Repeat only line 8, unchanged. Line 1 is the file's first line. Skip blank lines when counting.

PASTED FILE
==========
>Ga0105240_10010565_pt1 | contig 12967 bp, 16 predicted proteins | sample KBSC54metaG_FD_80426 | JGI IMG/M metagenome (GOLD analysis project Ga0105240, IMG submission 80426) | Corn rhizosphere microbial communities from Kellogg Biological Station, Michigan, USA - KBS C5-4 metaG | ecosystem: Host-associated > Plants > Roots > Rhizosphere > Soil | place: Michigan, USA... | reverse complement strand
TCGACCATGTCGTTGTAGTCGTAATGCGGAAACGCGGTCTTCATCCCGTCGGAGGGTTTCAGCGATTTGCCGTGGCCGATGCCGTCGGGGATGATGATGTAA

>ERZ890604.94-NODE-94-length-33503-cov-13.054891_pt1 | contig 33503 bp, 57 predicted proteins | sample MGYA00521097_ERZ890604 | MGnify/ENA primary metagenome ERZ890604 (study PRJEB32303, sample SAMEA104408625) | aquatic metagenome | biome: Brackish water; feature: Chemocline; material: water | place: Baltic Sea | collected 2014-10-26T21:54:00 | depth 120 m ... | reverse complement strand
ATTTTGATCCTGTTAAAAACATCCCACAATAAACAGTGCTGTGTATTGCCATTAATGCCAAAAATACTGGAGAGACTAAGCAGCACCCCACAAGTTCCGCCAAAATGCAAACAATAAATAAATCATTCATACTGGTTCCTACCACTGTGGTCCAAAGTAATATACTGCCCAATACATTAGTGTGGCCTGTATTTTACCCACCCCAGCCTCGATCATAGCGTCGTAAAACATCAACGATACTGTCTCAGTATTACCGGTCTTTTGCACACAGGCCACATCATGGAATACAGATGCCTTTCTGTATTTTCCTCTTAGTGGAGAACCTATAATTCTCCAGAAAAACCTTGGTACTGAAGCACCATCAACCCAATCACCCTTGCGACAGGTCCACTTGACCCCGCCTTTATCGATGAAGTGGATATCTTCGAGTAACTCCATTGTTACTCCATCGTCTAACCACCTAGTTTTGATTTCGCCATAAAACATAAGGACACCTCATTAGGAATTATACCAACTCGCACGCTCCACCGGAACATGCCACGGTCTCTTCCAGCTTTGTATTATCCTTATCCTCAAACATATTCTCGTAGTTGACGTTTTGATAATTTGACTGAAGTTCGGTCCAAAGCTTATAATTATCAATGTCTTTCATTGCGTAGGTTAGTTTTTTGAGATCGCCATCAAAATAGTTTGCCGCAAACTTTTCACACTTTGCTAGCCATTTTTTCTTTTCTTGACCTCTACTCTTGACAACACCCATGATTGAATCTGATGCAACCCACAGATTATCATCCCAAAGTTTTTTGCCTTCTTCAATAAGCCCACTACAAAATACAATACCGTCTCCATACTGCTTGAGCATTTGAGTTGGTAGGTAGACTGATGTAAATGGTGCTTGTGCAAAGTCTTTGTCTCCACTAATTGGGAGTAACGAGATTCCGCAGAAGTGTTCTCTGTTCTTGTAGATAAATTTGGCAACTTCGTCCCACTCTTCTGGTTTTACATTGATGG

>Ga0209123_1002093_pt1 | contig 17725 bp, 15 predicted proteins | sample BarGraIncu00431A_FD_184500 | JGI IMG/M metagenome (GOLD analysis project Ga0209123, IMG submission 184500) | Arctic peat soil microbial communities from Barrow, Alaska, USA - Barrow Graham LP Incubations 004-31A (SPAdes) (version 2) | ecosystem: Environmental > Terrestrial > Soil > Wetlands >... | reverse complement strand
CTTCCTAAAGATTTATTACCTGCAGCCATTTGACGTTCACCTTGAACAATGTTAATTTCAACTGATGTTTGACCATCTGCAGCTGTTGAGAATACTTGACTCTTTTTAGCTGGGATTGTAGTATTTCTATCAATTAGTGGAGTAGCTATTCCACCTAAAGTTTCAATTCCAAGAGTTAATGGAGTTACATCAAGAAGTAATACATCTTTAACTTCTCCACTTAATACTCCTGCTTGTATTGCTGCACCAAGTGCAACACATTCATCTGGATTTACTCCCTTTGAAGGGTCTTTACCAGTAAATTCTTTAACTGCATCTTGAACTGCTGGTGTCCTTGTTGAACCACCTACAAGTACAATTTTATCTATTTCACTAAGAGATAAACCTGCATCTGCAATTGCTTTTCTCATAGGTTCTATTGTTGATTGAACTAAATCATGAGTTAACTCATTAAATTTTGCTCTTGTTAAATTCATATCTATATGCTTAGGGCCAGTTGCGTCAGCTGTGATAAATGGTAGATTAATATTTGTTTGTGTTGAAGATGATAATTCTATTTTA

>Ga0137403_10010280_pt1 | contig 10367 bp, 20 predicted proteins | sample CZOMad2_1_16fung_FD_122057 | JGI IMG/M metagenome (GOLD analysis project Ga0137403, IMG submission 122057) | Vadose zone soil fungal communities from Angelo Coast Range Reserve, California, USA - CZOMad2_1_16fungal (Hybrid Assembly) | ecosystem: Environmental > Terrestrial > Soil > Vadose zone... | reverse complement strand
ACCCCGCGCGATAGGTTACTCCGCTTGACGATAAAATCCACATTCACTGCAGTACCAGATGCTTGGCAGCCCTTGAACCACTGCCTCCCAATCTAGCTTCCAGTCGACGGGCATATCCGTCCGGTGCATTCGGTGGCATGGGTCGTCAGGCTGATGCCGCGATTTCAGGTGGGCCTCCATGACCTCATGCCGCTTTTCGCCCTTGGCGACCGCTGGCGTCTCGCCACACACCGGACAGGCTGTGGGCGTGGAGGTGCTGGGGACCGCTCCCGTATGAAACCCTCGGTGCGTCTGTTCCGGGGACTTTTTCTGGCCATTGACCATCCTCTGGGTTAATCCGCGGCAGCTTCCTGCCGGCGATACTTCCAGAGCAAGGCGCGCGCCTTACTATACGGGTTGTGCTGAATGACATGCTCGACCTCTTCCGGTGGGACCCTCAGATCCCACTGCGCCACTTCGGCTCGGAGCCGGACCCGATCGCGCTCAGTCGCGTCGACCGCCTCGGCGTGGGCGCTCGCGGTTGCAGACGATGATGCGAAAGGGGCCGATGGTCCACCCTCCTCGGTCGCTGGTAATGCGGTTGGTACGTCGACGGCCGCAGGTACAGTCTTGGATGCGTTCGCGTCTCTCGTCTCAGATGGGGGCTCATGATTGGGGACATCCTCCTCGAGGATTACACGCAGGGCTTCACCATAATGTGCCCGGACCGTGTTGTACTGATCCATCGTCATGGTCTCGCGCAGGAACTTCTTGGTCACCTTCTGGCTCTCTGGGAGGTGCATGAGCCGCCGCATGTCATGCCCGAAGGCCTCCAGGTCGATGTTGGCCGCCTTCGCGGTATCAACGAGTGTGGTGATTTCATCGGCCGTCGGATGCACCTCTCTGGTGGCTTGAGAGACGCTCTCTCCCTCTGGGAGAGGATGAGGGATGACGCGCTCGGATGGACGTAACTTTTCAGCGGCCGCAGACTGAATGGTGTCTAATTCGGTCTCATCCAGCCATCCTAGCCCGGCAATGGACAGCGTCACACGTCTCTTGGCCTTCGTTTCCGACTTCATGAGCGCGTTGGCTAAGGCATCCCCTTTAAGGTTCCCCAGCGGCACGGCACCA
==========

ACCCCGCGCGATAGGTTACTCCGCTTGACGATAAAATCCACATTCACTGCAGTACCAGATGCTTGGCAGCCCTTGAACCACTGCCTCCCAATCTAGCTTCCAGTCGACGGGCATATCCGTCCGGTGCATTCGGTGGCATGGGTCGTCAGGCTGATGCCGCGATTTCAGGTGGGCCTCCATGACCTCATGCCGCTTTTCGCCCTTGGCGACCGCTGGCGTCTCGCCACACACCGGACAGGCTGTGGGCGTGGAGGTGCTGGGGACCGCTCCCGTATGAAACCCTCGGTGCGTCTGTTCCGGGGACTTTTTCTGGCCATTGACCATCCTCTGGGTTAATCCGCGGCAGCTTCCTGCCGGCGATACTTCCAGAGCAAGGCGCGCGCCTTACTATACGGGTTGTGCTGAATGACATGCTCGACCTCTTCCGGTGGGACCCTCAGATCCCACTGCGCCACTTCGGCTCGGAGCCGGACCCGATCGCGCTCAGTCGCGTCGACCGCCTCGGCGTGGGCGCTCGCGGTTGCAGACGATGATGCGAAAGGGGCCGATGGTCCACCCTCCTCGGTCGCTGGTAATGCGGTTGGTACGTCGACGGCCGCAGGTACAGTCTTGGATGCGTTCGCGTCTCTCGTCTCAGATGGGGGCTCATGATTGGGGACATCCTCCTCGAGGATTACACGCAGGGCTTCACCATAATGTGCCCGGACCGTGTTGTACTGATCCATCGTCATGGTCTCGCGCAGGAACTTCTTGGTCACCTTCTGGCTCTCTGGGAGGTGCATGAGCCGCCGCATGTCATGCCCGAAGGCCTCCAGGTCGATGTTGGCCGCCTTCGCGGTATCAACGAGTGTGGTGATTTCATCGGCCGTCGGATGCACCTCTCTGGTGGCTTGAGAGACGCTCTCTCCCTCTGGGAGAGGATGAGGGATGACGCGCTCGGATGGACGTAACTTTTCAGCGGCCGCAGACTGAATGGTGTCTAATTCGGTCTCATCCAGCCATCCTAGCCCGGCAATGGACAGCGTCACACGTCTCTTGGCCTTCGTTTCCGACTTCATGAGCGCGTTGGCTAAGGCATCCCCTTTAAGGTTCCCCAGCGGCACGGCACCA